Organic pest management of squash bugs

A yellow summer squash plant infested with squash bugs in a gard

Description

The following tools and techniques provide some examples of organic pest management (IPM) tactics for squash bugs (Anasa tristis) using the “Four T” method.

Target

Squash bugs adults are the (1st) stages emerge from their overwinter places. The second (2nd) target will be the eggs that are laid by the female adult squash bugs. The third (3rd) target will be the young nymphs that emerge from the eggs that are most vulnerable to treatments.

Timing

General calendar time: Adult squash bugs emerge between late April and late May (in Minnesota)
Biofix: Scout for nymphs 7‐14 days after observing first adults and egg masses.
Degree days: For squash bugs, the emphasis is on taking action when the larvae are young and vulnerable. Degree days for squash bugs are not known.

Tool(s)

Tool #1: Monitor for squash bug adults and their egg masses (Type: Monitoring/Trapping)

Squash bug adults gather under debris. You can use this in the early part of the season to monitor for when they will emerge.

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Tool #2: Plant a crop that is resistant to squash bugs (Type: Cultural)

Plant a known resistant varieties such as Butternut, Royal Acorn, Sweet Cheese. Ask your vendor about varieties that are known to be resistant to squash bug damage.

Tool #3a: Plant a trap crop (Type: Cultural)

Plant a perimeter of Blue Hubbard squash to attract squash bug adults. When adults squash bugs are first seen, apply an organically approved contact pesticide on just the trap crop. Trap crop plants can also be removed/destroyed when eggs masses are observed to prevent a generation of squash bugs from spreading to the primary crop.

Tool #3b: Apply organic-approved pesticides (Type: Chemical) 

Apply organically-approved pesticides such as Pyganic, a pyrethrin-based biopesticides on trap crops when adults are first seen.

Techniques

  • Early. Apply treatments when adults are colonizing, mating, and reproducing.
  • Always avoid spraying on or near flowers to prevent contact with bees.
Tool #3c: Apply Beauvaria bassiana to reduce nymphs (Type: Biochemical)

If you are not able to suppress a certain number of adults or prevent egg lay, you might consider applying the biological insecticide Beauvaria bassiana. When the B. bassiana spores come into contact with squash bug nymphs, there’s a good chance they will not reach their reproductive age.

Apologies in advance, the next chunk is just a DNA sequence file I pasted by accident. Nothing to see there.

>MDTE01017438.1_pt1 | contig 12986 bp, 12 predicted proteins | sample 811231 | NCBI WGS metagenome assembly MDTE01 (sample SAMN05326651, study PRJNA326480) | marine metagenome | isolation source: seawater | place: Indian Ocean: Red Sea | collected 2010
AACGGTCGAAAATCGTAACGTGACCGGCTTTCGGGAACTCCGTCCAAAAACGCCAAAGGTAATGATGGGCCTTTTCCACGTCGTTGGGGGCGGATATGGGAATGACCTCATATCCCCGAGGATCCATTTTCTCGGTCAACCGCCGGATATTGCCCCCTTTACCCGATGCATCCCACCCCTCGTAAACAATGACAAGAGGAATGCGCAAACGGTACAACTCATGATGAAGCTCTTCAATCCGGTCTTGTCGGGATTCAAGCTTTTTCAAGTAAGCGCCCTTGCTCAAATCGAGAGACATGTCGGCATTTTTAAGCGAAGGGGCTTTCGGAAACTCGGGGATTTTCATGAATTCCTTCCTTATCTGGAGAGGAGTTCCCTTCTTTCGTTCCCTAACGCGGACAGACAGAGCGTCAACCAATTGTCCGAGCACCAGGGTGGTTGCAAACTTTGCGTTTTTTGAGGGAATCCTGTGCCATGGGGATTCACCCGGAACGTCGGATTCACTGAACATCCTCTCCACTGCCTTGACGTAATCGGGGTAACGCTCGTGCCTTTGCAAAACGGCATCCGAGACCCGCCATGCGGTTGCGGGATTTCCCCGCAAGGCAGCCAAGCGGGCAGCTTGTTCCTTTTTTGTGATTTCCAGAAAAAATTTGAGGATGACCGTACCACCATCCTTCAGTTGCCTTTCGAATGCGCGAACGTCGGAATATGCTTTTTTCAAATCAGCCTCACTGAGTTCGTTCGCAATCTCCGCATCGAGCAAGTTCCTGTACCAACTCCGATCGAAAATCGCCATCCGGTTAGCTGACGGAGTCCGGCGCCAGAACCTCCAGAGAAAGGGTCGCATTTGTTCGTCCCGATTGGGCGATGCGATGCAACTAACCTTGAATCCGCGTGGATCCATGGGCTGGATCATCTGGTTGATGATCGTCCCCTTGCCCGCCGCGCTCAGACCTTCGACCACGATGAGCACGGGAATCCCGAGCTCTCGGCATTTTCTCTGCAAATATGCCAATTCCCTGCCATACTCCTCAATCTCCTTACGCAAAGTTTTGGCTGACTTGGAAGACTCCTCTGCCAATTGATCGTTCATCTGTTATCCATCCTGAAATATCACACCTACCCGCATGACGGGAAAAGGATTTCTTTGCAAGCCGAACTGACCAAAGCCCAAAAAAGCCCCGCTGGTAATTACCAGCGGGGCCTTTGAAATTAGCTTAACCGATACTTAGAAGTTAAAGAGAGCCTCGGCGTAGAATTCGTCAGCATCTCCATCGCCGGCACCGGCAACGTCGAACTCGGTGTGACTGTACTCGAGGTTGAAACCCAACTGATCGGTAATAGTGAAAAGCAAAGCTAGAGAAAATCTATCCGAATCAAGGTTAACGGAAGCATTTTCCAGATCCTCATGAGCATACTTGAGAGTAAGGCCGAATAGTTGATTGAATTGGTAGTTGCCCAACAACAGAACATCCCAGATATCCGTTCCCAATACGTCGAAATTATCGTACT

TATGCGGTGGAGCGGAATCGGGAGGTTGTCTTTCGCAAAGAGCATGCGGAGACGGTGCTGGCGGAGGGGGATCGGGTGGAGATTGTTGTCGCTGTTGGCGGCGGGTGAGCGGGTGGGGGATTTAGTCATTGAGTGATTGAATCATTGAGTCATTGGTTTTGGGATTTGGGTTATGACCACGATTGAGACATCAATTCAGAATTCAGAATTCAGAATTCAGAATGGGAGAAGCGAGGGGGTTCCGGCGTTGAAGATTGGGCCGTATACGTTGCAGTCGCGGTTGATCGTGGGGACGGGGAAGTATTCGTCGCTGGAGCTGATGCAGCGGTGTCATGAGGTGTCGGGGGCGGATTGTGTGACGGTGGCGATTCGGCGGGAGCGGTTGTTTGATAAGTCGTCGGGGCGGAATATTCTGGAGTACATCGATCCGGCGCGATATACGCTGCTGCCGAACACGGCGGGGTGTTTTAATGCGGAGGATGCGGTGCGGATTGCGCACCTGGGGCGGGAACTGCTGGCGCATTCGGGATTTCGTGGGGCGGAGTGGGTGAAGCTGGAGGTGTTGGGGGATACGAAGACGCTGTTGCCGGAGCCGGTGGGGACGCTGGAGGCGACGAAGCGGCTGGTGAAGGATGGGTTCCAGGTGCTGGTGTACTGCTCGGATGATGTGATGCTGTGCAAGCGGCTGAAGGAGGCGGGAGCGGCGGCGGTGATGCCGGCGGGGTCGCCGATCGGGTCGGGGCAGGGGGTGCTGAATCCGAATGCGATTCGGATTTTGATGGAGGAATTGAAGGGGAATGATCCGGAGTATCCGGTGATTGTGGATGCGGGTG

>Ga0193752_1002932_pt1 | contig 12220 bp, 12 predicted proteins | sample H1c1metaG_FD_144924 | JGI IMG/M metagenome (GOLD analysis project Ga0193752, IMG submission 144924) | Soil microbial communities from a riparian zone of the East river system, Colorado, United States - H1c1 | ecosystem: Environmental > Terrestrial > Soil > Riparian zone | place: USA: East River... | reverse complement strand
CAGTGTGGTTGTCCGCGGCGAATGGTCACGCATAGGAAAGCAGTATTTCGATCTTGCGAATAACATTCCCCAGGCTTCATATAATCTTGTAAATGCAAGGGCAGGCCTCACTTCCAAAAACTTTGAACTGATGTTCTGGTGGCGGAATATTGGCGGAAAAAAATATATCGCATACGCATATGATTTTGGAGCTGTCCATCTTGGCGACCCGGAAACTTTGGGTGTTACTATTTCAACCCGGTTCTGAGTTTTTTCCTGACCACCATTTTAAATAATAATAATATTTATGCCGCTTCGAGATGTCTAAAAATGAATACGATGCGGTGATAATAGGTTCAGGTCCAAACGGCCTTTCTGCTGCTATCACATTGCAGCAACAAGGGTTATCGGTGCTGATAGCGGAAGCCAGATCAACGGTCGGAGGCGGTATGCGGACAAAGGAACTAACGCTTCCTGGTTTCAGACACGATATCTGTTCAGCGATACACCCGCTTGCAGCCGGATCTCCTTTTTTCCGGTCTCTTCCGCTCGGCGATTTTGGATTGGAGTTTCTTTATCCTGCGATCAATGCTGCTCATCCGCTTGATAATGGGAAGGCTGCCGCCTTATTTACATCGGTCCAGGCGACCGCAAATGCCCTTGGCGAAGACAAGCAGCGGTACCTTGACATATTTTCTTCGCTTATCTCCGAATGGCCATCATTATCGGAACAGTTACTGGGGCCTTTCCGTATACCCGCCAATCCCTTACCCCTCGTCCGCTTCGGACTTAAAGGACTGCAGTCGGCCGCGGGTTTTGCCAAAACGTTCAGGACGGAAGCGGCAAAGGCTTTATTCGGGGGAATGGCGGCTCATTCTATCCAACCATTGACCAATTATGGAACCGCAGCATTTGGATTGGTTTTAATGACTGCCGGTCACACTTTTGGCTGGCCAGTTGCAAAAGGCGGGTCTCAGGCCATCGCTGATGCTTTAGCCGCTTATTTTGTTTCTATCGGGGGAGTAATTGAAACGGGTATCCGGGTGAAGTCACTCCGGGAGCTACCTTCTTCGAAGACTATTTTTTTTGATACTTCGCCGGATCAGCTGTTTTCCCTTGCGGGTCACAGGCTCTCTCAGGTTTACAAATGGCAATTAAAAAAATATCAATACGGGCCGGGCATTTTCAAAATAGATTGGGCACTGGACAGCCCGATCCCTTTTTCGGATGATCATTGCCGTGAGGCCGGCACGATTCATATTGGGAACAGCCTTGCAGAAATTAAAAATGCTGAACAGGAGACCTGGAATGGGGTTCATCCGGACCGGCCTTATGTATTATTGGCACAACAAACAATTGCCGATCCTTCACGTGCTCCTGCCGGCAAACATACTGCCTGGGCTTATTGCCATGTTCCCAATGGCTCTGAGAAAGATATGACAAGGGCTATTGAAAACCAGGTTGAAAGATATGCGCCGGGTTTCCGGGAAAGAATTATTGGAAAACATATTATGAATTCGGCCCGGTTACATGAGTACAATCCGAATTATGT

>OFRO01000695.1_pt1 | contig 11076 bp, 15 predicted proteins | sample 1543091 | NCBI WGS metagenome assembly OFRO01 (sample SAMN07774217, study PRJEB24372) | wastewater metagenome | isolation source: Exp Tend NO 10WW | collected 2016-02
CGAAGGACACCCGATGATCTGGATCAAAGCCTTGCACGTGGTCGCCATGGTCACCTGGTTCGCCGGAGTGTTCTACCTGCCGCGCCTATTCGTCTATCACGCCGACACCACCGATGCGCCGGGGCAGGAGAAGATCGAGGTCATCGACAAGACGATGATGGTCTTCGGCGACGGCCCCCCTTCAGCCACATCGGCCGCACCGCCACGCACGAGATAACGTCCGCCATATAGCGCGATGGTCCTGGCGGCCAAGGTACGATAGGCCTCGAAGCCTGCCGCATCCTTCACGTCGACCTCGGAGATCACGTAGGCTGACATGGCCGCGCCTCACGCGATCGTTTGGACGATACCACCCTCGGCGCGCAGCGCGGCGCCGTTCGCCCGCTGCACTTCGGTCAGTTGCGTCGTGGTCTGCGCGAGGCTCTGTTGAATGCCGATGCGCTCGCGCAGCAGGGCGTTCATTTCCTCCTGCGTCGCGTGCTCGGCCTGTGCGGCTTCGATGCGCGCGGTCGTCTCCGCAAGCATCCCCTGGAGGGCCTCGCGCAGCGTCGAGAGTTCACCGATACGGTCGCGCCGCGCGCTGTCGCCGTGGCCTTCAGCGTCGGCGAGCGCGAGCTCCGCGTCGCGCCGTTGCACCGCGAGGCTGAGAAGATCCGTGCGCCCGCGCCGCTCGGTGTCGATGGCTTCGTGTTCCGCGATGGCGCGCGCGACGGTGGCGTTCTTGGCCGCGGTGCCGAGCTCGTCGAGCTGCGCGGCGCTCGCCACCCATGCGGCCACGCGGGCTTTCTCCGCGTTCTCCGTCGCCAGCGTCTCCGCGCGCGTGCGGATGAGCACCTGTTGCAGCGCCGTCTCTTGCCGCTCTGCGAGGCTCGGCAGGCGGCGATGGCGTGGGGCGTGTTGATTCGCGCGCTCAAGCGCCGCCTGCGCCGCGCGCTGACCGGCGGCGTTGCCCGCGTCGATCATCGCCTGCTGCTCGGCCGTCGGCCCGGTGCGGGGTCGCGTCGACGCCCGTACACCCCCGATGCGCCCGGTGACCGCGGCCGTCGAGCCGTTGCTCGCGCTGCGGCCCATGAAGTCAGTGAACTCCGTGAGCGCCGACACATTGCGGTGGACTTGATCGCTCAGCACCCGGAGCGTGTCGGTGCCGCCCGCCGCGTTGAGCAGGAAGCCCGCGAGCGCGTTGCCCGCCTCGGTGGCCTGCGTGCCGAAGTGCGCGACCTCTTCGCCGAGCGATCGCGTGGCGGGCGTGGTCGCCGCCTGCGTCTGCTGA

The white fuzzy entomopathic fungi Beauvaria bassiana kills insects that come into contact with its spores.
The white fuzzy entomopathic fungi Beauvaria bassiana kills insects that come into contact with its spores.

Techniques

  • Treat plants as soon as possible after squash bug eggs are observed.
  • Treat plants during periods when rain is not forecasted.
  • When using a biopesticide like B. bassiana, ensure that you cover the underside of leaves and reach the critical crown/interior portions of the plant.
Tool #3d: Treat plants with insecticidal soap to affect nymphs
When used correctly, insecticidal soaps are effective against younger stages of squash bugs.

Techniques

  • Treat plants as soon as possible after eggs are first observed.
  • Treat plants during periods when rain is not forecasted.
  • When using insecticidal soaps, ensure that you cover the underside of leaves and reach the crown or interior portions of the plant
Tool #4: Use row cover material to protect crops

Row covers provide a high degree of protection from insects and additional protection from sun/wind exposure.

Techniques

  • Setup row covers before adults are seen. Keep watch to ensure that adults do not emerge from under plant cover.
low greenhouses, plastic film on the ground, growing seedlings or early vegetables
“Low greenhouses” help protect young plants from frost damage and plant pests like squash bugs

Control measures outside of the season

  • Habitat such as logs or lumber, around your growing area may provide habitat for squash vine borers. Sometimes leaf piles are simply unavoidable part of gardening. If possible, remove unnecessary debris and place in compost bin away from growing areas.
pile of yard debris
When you compost debris from your garden, it provides less stable habitat for squash bugs, who like to hide and congregate under logs, lumber, stick and leaf piles. 

Contact us

Contact Green Noise LLC at info@massglobalmegacorp.com

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